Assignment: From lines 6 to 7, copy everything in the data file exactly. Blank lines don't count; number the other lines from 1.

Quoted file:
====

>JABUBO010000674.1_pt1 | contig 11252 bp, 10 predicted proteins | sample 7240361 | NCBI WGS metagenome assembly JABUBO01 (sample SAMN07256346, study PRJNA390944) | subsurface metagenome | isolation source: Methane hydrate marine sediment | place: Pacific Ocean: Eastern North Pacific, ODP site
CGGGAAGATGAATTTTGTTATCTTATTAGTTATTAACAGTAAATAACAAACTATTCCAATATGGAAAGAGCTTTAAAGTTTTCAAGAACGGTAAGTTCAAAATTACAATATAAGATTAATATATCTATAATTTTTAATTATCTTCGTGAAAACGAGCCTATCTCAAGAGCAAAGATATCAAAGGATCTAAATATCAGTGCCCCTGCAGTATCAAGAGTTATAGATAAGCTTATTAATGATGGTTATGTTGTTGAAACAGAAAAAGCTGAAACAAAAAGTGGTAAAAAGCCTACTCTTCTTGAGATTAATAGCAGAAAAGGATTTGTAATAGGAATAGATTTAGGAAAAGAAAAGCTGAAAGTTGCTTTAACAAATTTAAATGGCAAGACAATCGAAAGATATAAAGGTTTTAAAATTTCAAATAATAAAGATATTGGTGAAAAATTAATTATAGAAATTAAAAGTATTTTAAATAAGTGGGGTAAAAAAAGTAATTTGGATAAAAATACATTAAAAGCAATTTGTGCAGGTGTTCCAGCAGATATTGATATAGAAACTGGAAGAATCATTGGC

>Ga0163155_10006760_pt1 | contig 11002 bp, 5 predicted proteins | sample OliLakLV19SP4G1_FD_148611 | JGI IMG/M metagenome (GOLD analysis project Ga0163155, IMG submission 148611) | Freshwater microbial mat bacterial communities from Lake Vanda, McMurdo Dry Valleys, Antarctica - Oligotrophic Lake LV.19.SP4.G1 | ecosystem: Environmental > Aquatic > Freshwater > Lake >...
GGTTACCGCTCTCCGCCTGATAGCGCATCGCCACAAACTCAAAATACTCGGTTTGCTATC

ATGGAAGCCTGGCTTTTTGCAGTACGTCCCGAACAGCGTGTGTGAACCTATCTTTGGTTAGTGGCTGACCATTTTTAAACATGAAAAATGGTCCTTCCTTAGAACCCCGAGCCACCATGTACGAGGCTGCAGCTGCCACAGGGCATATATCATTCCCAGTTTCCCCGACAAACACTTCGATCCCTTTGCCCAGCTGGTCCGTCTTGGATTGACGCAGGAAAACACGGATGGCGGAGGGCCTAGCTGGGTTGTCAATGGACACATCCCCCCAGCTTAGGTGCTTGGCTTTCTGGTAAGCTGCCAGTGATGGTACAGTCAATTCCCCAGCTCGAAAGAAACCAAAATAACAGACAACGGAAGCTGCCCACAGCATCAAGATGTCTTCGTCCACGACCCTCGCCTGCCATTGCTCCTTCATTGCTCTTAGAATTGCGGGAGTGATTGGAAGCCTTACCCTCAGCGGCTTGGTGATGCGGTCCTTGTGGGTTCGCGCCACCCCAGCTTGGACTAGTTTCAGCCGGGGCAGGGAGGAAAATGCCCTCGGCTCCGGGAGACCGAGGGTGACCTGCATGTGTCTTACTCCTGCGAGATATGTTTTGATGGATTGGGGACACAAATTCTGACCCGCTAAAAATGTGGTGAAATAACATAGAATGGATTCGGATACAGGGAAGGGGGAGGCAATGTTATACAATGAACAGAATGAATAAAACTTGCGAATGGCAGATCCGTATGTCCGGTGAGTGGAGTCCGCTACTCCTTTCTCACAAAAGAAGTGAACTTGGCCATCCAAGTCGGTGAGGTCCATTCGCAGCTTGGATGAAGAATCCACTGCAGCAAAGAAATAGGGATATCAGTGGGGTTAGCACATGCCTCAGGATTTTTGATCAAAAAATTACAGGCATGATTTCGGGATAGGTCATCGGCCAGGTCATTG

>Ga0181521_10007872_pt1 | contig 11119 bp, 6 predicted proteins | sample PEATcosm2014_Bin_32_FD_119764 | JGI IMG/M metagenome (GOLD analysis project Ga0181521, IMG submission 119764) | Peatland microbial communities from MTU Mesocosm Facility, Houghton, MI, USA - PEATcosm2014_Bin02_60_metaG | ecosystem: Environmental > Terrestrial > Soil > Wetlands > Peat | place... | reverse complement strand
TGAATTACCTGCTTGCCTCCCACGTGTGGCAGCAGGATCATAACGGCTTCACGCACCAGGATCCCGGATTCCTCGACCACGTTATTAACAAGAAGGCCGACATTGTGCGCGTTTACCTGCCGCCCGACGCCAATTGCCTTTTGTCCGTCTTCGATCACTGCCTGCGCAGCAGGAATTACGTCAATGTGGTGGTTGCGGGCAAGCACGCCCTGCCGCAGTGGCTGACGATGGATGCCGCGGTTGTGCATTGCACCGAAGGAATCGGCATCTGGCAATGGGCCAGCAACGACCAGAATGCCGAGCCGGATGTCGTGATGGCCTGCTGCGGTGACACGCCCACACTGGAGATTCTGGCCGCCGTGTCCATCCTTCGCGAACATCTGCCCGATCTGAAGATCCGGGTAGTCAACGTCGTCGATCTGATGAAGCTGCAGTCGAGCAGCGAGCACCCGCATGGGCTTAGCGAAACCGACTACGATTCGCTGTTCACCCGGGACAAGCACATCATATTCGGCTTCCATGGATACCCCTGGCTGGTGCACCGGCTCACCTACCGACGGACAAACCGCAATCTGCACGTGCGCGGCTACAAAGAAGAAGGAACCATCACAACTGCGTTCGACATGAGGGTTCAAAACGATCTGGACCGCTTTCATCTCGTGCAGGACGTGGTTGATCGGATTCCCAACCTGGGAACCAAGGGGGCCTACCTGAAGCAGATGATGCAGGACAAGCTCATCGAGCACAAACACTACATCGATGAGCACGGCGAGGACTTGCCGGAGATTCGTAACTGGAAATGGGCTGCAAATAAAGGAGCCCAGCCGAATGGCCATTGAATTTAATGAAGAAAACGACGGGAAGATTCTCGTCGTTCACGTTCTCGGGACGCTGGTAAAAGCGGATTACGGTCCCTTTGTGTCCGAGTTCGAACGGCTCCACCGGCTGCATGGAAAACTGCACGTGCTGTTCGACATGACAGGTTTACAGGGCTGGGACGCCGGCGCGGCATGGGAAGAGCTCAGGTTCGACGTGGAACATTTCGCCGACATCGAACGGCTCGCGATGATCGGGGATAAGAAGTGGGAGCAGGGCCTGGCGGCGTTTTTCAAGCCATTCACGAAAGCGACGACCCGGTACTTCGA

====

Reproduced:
>Ga0181521_10007872_pt1 | contig 11119 bp, 6 predicted proteins | sample PEATcosm2014_Bin_32_FD_119764 | JGI IMG/M metagenome (GOLD analysis project Ga0181521, IMG submission 119764) | Peatland microbial communities from MTU Mesocosm Facility, Houghton, MI, USA - PEATcosm2014_Bin02_60_metaG | ecosystem: Environmental > Terrestrial > Soil > Wetlands > Peat | place... | reverse complement strand
TGAATTACCTGCTTGCCTCCCACGTGTGGCAGCAGGATCATAACGGCTTCACGCACCAGGATCCCGGATTCCTCGACCACGTTATTAACAAGAAGGCCGACATTGTGCGCGTTTACCTGCCGCCCGACGCCAATTGCCTTTTGTCCGTCTTCGATCACTGCCTGCGCAGCAGGAATTACGTCAATGTGGTGGTTGCGGGCAAGCACGCCCTGCCGCAGTGGCTGACGATGGATGCCGCGGTTGTGCATTGCACCGAAGGAATCGGCATCTGGCAATGGGCCAGCAACGACCAGAATGCCGAGCCGGATGTCGTGATGGCCTGCTGCGGTGACACGCCCACACTGGAGATTCTGGCCGCCGTGTCCATCCTTCGCGAACATCTGCCCGATCTGAAGATCCGGGTAGTCAACGTCGTCGATCTGATGAAGCTGCAGTCGAGCAGCGAGCACCCGCATGGGCTTAGCGAAACCGACTACGATTCGCTGTTCACCCGGGACAAGCACATCATATTCGGCTTCCATGGATACCCCTGGCTGGTGCACCGGCTCACCTACCGACGGACAAACCGCAATCTGCACGTGCGCGGCTACAAAGAAGAAGGAACCATCACAACTGCGTTCGACATGAGGGTTCAAAACGATCTGGACCGCTTTCATCTCGTGCAGGACGTGGTTGATCGGATTCCCAACCTGGGAACCAAGGGGGCCTACCTGAAGCAGATGATGCAGGACAAGCTCATCGAGCACAAACACTACATCGATGAGCACGGCGAGGACTTGCCGGAGATTCGTAACTGGAAATGGGCTGCAAATAAAGGAGCCCAGCCGAATGGCCATTGAATTTAATGAAGAAAACGACGGGAAGATTCTCGTCGTTCACGTTCTCGGGACGCTGGTAAAAGCGGATTACGGTCCCTTTGTGTCCGAGTTCGAACGGCTCCACCGGCTGCATGGAAAACTGCACGTGCTGTTCGACATGACAGGTTTACAGGGCTGGGACGCCGGCGCGGCATGGGAAGAGCTCAGGTTCGACGTGGAACATTTCGCCGACATCGAACGGCTCGCGATGATCGGGGATAAGAAGTGGGAGCAGGGCCTGGCGGCGTTTTTCAAGCCATTCACGAAAGCGACGACCCGGTACTTCGA